Sirota was in New York on 9/11 and over the following months, writing the suite in tandem with Deborah Patterson’s painting of the same name – the artists’ intent was for the music to reinforce the painting and vice versa. To say that both are impactful would be a ridiculous understatement. The suite’s first movement, Desecration began with a shock, immediately followed by frenetic anguish that eventually fell apart, leading to a mournful solo by violinist Peter Winograd and eventually an evocation of car alarms (Sirota imagined that the destruction of the towers would have set off every one of them in Manhattan, an insult added to injury that thankfully didn’t occur) followed by a brief, single siren played on violin, fading into the distance.

 

The second movement, Lamentation began stark and modernist, growing more insistent, anguish finally turning to outrage, the impossibility of being able to fathom the enormity of the event intensely and vividly captured by a tentative cello line eventually passed to the other instruments, ending with a simple, defeated fade to solo violin. It’s not known how deeply the composer was able to investigate the mystery surrounding the tragedy, or whether this is simply a rendering of the city’s collective emotional state.

 

At last, some consonance appeared in the final movement, Prayer, reaching for solace and not finding it, interestingly with less of a feeling of communion and inclusiveness than there was at the time. While the months afterward brought out in many respects a beautiful and unforgettable period of camaraderie and compassion among New Yorkers, the conclusion of Sirota’s work rightfully maintains a persistent and unavoidable sense of loss. As riveting and heartbreaking as the piece is to witness in concert, one can only imagine how difficult it must be to play, especially for a New York group such as this, but the musicians didn’t let on.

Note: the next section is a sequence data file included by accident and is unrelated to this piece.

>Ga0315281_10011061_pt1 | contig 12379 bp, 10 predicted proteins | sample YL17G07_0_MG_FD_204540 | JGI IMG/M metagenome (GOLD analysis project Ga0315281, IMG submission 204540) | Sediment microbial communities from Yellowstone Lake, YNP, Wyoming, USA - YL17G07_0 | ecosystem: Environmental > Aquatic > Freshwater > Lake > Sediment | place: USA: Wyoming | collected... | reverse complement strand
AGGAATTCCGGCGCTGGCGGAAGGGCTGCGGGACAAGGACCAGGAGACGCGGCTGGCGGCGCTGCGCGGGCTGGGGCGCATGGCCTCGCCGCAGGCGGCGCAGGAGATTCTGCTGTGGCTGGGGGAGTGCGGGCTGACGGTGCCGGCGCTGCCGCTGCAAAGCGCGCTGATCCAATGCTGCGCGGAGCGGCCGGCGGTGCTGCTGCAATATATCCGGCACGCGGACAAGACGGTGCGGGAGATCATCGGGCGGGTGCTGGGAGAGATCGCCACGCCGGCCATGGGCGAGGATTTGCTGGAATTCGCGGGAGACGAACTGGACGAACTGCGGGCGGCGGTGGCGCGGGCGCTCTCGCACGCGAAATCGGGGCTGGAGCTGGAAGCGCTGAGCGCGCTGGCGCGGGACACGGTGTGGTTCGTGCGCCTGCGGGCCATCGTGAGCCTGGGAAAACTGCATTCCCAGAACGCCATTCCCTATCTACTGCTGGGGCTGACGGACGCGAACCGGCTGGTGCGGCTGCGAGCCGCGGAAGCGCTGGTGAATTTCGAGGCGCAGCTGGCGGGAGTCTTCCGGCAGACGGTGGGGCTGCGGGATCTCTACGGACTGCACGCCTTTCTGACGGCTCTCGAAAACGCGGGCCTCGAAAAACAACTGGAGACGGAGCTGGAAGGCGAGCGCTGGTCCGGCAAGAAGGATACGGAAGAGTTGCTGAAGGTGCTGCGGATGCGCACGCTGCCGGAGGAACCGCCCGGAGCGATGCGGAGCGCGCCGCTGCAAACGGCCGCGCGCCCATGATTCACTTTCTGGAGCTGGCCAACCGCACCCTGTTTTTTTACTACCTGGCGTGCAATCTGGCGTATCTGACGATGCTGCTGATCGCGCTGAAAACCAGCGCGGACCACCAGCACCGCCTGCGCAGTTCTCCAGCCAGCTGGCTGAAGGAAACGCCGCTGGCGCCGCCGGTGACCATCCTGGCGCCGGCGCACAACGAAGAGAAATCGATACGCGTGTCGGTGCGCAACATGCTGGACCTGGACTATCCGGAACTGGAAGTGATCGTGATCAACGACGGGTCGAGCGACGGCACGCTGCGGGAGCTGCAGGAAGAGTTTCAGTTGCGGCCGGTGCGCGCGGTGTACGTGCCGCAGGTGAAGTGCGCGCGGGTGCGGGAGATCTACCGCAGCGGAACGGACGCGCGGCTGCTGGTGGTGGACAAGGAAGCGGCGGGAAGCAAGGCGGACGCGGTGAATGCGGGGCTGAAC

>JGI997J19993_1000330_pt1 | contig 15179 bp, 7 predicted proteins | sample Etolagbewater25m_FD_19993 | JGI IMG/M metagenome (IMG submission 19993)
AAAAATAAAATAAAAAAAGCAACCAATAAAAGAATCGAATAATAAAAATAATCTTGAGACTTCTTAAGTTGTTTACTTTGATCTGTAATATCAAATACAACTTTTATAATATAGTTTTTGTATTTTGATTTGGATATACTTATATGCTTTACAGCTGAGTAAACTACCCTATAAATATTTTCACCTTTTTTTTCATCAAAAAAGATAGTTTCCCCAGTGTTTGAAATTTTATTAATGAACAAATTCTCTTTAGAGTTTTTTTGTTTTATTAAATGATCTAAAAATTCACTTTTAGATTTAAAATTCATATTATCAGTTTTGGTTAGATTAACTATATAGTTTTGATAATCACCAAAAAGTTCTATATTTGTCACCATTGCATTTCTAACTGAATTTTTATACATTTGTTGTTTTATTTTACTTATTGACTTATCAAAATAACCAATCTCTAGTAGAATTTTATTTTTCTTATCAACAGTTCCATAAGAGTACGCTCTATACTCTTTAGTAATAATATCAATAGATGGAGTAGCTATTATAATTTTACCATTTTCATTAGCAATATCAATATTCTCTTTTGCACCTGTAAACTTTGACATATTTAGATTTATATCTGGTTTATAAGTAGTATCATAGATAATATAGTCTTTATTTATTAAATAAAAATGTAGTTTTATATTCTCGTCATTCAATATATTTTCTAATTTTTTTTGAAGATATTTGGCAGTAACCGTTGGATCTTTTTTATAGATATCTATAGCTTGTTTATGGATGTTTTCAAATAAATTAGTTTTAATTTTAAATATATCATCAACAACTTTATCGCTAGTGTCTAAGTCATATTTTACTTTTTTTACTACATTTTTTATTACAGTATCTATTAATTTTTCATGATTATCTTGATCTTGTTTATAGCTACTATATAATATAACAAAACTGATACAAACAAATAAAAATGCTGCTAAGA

The rest of the bill was a thicket of knotty cerebrality, but the Quartet accentuated its emotion and also its frequent good humor. They’d opened with Irving Fine’s 1952 String Quartet, an astonishing and powerfully Stravinskian work delivering many of the tropes of Romanticism in a completely different language, jeweled with suspense, horror-movie cadences and complete defiance in places. Winograd related an amusing anecdote about how his father, also a noted musician, knew Fine, who was notoriously prickly. After hearing the piece, the story made perfect sense. The ensemble also tackled Henry Cowell’s strange and often boisterously witty, improvisationally-driven String Quartet No. 3, the “Mosaic,” named for its interwoven, deceptively simple themes designed to be repeated as the performers see fit. They closed with Walter Piston’s String Quartet No. 1, another work which cast numerous codas and cadenzas straight out of Brahms or Beethoven straight into the drink where they landed dazed. Did Mingus know Piston’s work? One would think so from hearing this piece.

 

Shock of shocks, the barge wasn’t sold out, either. Fault of the depression? Maybe. The challenging nature of the program? That would be strange – Ives and his ilk don’t usually scare the crowds off. From the looks of it these days, Bargemusic could be something you could decide on at the spur of the moment, a wonderfully romantic idea.

April 28, 2009 Posted by | Live Events, Music, music, concert, New York City, review, Reviews | , , , , , , , , , , , , , , , , , | Leave a comment